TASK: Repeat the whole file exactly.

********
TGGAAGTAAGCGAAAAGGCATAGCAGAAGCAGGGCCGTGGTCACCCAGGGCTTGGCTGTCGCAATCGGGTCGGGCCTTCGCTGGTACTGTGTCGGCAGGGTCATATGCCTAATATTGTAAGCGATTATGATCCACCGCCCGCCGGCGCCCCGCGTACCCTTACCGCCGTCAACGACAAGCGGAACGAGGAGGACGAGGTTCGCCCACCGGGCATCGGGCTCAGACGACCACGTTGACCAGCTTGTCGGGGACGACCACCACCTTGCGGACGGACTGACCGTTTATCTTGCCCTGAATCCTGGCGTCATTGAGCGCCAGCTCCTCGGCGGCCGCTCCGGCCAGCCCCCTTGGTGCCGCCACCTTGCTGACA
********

TGGAAGTAAGCGAAAAGGCATAGCAGAAGCAGGGCCGTGGTCACCCAGGGCTTGGCTGTCGCAATCGGGTCGGGCCTTCGCTGGTACTGTGTCGGCAGGGTCATATGCCTAATATTGTAAGCGATTATGATCCACCGCCCGCCGGCGCCCCGCGTACCCTTACCGCCGTCAACGACAAGCGGAACGAGGAGGACGAGGTTCGCCCACCGGGCATCGGGCTCAGACGACCACGTTGACCAGCTTGTCGGGGACGACCACCACCTTGCGGACGGACTGACCGTTTATCTTGCCCTGAATCCTGGCGTCATTGAGCGCCAGCTCCTCGGCGGCCGCTCCGGCCAGCCCCCTTGGTGCCGCCACCTTGCTGACA